Cattle Breeding Programme for Eritrea
Dovea Genetics, Ireland’s leading dairy and beef semen supplier, has teamed up with Teagasc and Irish NGO Vita to support a cattle improvement programme in Eritrea by sponsoring the supply of AI straws to the National AI Centre in Eritrea. Two thousand AI straws from bulls on Dovea Genetics International Catalogue were sent to Eritrea last year and these are now being used as part of a crossbreeding programme with plans to send out more AI straws later in 2016.
This initiative follows on from a visit to Eritrea last year by a senior Irish delegation of agricultural specialists led by Vita and including Teagasc and Grote-SHA. The focus of the visit was to build on the partnership between these agencies and the Eritrean Government.
Vita is an Irish international development agency with 27 years’ experience of working in East Africa and whose vision is to forge long-term international partnerships which empower rural communities to sustain their livelihoods. John Weakliam, Vita CEO, said: “This dairy project is about technology transfer and capacity building and not about traditional aid. It enables farmers to own their own destiny, by building their skills and knowledge. Dovea Genetics support is very much appreciated by the Ministry of Agriculture in Eritrea as it allows them an excellent opportunity to improve the productivity of livestock in the country. An improved dairy industry will lead to reduced poverty, improved nutrition and health as well as opportunities for farmers to develop sustainable livelihoods and eliminate dependency on aid, so the importance of Dovea Genetics’ involvement cannot be underestimated.”
Dr Ger Ryan, General Manager of Dovea Genetics welcomed the opportunity for Dovea Genetics to help support the cattle breeding programme in Eritrea. The aim of Dovea Genetics is to facilitate the improvement of the genetic merit of the Irish cattle herd (dairy and beef) by providing the best available genetics. The resultant progeny will result in increased efficiencies and ultimately delivering healthier, better production and more profitable livestock to the farmer. Dovea Genetics bull stud has 90 bulls standing at stud producing semen in a controlled environment. The breeding programme at Dovea Genetics is supported by “state-of-the-art” stable and laboratory facilities.
“I am convinced that the Sires we have available at Dovea Genetics are suitable for the Eritrean environment,” said Conor Ryan, Export Manager with Dovea Genetics. “The bulls have been selected for a forage based system of production. The cost of concentrates is very high and supply is unreliable in Eritrea. Livestock production is most resilient in an integrated crop/livestock system where forages are the main feed sources available”. Conor and his colleagues at Dovea have already developed a significant International market for AI straws listed in the Dovea Genetics International Catalogue.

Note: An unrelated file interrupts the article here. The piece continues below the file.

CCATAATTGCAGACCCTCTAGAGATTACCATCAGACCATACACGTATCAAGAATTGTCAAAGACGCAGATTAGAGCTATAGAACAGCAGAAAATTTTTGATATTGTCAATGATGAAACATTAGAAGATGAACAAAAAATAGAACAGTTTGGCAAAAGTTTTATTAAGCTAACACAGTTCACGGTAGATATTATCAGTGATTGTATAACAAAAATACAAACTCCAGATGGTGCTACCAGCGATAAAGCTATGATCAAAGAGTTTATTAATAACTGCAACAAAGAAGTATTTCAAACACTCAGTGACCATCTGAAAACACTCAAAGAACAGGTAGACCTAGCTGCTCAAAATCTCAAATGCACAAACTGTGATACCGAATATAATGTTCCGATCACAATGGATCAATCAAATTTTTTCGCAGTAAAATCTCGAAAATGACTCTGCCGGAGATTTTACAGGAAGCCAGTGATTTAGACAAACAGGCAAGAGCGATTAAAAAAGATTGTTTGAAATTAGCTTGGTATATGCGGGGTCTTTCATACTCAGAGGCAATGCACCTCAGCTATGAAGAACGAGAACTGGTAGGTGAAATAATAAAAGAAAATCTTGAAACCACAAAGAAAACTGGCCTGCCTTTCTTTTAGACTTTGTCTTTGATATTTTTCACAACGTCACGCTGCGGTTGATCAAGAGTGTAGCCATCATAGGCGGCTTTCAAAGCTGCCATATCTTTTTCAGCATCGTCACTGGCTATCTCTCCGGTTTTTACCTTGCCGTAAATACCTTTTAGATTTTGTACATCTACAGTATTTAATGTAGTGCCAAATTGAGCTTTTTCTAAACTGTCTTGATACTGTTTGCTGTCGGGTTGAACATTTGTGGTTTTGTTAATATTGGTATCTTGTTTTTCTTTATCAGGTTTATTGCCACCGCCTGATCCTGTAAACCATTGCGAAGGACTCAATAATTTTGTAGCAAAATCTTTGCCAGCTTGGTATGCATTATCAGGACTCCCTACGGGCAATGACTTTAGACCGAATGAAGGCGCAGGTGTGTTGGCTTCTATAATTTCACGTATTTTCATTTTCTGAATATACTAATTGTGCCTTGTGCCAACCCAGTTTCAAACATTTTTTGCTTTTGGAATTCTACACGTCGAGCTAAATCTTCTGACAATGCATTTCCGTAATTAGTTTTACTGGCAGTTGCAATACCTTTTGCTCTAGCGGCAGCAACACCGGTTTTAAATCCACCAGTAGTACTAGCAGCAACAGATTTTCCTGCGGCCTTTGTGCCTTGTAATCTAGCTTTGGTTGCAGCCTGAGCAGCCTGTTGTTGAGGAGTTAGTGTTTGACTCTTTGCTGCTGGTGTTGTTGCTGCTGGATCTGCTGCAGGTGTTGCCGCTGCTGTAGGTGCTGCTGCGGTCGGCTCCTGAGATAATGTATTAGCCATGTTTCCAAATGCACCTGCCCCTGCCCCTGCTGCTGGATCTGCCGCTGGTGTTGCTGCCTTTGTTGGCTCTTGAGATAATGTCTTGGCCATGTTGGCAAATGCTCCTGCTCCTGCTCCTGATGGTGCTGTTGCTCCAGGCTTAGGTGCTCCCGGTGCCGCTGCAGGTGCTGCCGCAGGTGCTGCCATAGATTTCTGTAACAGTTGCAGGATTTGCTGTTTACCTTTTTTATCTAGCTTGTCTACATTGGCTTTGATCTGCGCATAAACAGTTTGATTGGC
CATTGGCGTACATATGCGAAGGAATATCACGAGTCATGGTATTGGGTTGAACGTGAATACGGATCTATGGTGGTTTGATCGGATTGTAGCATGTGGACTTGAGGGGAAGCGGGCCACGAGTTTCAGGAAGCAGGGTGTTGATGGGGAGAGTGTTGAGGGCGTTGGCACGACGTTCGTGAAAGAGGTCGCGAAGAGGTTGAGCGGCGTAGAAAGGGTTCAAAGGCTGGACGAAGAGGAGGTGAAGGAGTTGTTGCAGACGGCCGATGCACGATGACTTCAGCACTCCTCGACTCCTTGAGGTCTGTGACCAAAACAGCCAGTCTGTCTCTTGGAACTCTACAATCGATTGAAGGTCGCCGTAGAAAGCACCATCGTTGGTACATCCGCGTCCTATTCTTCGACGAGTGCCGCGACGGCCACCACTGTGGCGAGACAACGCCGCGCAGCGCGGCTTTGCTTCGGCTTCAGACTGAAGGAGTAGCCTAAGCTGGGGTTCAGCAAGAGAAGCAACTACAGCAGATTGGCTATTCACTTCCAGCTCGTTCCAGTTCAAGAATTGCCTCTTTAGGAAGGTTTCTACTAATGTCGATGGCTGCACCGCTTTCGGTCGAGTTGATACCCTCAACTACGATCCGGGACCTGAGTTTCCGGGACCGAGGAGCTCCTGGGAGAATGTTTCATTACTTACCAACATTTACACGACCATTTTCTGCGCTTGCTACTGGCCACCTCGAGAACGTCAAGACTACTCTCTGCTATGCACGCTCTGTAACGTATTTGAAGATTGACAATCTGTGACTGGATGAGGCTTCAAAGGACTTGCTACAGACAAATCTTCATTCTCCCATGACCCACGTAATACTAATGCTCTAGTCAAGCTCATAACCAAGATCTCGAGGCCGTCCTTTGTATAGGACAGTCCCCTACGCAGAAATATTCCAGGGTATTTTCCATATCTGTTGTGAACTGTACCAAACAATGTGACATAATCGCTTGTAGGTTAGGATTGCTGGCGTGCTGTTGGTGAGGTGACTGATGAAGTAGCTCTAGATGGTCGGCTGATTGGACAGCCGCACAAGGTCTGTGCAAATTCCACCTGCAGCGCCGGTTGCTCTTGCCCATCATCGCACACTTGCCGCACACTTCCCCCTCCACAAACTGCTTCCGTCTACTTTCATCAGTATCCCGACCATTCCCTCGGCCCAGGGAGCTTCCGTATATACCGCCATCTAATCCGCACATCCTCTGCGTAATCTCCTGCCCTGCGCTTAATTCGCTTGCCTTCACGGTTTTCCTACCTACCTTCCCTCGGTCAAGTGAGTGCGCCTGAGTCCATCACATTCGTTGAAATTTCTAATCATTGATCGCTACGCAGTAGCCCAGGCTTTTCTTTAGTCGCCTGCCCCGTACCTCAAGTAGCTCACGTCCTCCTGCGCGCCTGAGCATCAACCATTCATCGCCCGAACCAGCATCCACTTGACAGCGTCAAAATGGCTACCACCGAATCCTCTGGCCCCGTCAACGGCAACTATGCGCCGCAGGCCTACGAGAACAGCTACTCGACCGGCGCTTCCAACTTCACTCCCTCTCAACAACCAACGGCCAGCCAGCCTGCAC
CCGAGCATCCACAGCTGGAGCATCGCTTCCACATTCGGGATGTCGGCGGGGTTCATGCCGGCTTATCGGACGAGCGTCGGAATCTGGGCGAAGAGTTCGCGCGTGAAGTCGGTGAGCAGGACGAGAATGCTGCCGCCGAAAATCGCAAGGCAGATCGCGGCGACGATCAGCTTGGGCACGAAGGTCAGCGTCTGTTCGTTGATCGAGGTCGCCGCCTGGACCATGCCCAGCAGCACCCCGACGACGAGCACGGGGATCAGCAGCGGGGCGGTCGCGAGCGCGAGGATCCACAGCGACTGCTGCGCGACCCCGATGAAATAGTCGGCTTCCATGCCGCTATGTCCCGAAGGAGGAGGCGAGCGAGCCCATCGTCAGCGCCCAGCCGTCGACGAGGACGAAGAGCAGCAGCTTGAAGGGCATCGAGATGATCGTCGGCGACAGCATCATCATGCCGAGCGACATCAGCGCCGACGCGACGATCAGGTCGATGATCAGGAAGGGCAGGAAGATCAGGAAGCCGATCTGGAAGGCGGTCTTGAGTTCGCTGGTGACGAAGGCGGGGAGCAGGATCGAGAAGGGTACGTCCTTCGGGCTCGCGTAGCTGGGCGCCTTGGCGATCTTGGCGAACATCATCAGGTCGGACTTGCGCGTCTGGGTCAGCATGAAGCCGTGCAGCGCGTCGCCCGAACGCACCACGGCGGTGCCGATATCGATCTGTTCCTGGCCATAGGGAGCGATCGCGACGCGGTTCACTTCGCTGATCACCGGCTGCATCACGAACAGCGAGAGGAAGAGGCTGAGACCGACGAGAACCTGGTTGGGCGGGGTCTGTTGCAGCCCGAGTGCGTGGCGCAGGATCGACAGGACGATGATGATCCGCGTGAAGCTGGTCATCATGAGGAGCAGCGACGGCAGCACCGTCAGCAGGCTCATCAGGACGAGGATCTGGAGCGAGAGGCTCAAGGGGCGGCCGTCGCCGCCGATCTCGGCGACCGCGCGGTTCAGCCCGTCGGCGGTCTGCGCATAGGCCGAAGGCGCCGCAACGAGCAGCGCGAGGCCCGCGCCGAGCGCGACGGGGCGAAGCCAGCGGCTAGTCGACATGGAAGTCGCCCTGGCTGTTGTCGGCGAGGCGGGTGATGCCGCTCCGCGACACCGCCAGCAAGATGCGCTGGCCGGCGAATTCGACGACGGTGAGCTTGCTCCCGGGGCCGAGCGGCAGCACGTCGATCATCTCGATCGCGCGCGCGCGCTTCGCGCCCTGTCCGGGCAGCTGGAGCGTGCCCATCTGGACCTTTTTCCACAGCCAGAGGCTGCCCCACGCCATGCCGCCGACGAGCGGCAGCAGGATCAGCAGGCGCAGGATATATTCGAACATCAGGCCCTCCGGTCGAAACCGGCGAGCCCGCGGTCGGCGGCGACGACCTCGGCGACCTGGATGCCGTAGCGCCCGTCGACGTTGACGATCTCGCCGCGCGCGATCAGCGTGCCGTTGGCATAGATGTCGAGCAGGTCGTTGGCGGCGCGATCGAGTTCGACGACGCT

“I am very optimistic about the Irish partnership with the Eritrean Government – I feel that working together will have great impact on Eritrean farm families,” said Professor Gerry Boyle, Director of Teagasc. “The Irish agriculture experience is rich in lessons learnt and successes won, and has evolved to meet so many challenges. Teagasc has considerable experience in cattle breeding and has worked closely with industry in developing Economic Breeding Indices (EBI) for traits of importance in an Irish context. This knowledge and experience has direct relevance in Eritrea and can help the animal breeding team in Eritrea as they develop breeding schemes appropriate to the Eritrean environment”.
James O’Loughlin, Teagasc Moorepark also understands the importance of an integrated approach to livestock production. “In the dairy pilot project in Eritrea, we are recommending a breeding programme based on cross breeding. The local breed (Barka) is crossed with Friesian or Jersey. The feed resource available is not able to support the nutrient requirement of animals bred for high milk output,” said James. Another key component of the dairy project supported by Teagasc and Vita is in relation to capacity building of research and extension staff and farmers. James O’Loughlin and his colleagues Pat Boyle and Seamus Crosse visit Eritrea regularly to work in partnership with research and extension staff on the key technologies associated with forage based milk projection systems.